Three Ways the Menendez Mess Could Ensnare the Democratic Party

When Sen. Bob Menendez’s (D-N.J.) public corruption and bribery trial began Wednesday, Republicans were quick to suggest the affair would lead to consequences for the Democratic Party.

GOP-aligned groups hammered Democratic lawmakers for failing to distance themselves from the New Jersey senator or urge him to resign. Menendez remains intent on running for re-election in 2018, despite the more than a dozen charges brought against him as part of the corruption scandal — and, at least so far, his party seems unwilling to denounce him.

“The Democratic Party was seen as the epitome of the corrupt, failed status quo in 2016,” the GOP-aligned America Rising PAC Executive Director Alexandra Smith said in a statement Wednesday. “Senator Menendez’s corruption trial will only solidify that narrative as voters look forward to the 2018 midterms.”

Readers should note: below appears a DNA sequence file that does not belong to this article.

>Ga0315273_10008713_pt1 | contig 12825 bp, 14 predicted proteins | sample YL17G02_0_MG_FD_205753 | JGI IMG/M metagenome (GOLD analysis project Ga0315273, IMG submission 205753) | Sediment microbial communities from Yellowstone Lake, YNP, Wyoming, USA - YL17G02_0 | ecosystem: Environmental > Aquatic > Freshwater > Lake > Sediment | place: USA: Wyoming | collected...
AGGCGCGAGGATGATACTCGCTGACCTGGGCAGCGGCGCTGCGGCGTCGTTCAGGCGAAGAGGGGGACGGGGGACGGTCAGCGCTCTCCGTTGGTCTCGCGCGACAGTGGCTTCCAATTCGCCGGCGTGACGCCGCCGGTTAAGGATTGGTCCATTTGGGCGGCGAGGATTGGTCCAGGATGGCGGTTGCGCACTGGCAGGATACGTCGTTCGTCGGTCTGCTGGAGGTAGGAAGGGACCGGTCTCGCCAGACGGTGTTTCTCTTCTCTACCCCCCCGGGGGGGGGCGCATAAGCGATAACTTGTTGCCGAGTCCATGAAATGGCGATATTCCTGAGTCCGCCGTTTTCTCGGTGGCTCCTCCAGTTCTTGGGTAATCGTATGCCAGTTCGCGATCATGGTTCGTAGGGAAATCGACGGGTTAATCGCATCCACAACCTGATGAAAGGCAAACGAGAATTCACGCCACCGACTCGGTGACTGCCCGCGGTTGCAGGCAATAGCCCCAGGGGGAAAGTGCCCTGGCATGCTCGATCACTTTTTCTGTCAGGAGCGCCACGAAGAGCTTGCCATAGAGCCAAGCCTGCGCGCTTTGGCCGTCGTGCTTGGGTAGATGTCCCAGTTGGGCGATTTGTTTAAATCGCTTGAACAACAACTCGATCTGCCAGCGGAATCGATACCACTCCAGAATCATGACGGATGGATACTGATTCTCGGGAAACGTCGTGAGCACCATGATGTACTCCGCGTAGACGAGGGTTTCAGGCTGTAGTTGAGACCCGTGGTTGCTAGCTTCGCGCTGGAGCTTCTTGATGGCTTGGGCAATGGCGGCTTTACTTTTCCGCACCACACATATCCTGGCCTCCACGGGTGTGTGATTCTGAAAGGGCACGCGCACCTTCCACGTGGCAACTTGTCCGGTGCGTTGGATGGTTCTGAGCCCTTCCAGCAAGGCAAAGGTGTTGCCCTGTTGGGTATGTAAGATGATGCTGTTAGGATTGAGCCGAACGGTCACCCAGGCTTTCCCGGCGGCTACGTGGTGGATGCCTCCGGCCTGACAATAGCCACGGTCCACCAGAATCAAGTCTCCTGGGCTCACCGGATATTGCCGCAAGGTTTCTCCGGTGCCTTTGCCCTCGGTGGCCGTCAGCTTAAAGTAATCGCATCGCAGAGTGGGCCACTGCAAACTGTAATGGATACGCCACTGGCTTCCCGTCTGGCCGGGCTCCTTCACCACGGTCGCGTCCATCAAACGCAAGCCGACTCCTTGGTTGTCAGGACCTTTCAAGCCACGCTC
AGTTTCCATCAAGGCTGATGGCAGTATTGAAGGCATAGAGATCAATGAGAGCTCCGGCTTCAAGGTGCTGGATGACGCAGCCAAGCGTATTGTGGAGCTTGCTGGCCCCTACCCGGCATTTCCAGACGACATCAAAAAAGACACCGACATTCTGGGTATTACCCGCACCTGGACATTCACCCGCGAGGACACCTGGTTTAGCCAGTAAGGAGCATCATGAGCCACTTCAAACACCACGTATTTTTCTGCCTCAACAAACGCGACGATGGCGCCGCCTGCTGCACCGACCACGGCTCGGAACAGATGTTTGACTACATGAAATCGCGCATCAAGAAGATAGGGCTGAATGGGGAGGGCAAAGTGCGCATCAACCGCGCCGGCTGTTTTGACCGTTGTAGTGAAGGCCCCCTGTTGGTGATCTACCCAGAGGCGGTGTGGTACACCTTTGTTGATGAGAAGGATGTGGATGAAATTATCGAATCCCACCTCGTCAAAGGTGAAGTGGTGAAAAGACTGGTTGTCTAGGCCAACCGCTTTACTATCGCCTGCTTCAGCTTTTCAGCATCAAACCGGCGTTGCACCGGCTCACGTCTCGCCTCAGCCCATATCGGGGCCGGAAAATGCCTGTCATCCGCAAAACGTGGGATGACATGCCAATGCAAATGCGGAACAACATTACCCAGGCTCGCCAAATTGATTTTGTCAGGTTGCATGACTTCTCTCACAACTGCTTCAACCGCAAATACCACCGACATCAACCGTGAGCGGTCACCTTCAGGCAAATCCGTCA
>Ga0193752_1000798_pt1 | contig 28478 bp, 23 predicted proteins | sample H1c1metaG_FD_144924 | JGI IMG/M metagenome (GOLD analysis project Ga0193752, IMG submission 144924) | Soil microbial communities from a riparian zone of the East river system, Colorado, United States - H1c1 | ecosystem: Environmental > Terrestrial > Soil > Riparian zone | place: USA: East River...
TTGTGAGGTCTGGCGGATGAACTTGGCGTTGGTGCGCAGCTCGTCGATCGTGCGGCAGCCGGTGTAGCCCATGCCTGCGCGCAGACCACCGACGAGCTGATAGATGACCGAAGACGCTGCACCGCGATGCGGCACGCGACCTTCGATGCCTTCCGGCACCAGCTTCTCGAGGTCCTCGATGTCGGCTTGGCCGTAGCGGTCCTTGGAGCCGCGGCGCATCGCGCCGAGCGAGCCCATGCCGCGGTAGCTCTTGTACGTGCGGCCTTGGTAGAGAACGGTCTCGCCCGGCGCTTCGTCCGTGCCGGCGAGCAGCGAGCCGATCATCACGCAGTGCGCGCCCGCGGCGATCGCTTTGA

On the day his trial began, Menendez faced reporters and affirmed his belief he is innocent.

“I started my public career fighting corruption — that’s how I started — and I have always acted in accordance with the law,” he said.

“And I believe when all the facts are known, I will be vindicated,” Menendez continued, adding: “not once have I dishonored my public office.”

The allegations against him, however, claim that the New Jersey Democrat did more than merely dishonor his public office. Menendez is accused of wielding his political power in an attempt to prevent Dr. Salomon Melgen, a longtime friend, donor and ophthalmologist, from paying $8 million he owed the Department of Health and Human Services. The fines were levied against Melgen for engaging in illegal billing practices that earned the doctor 67 felony-count convictions.

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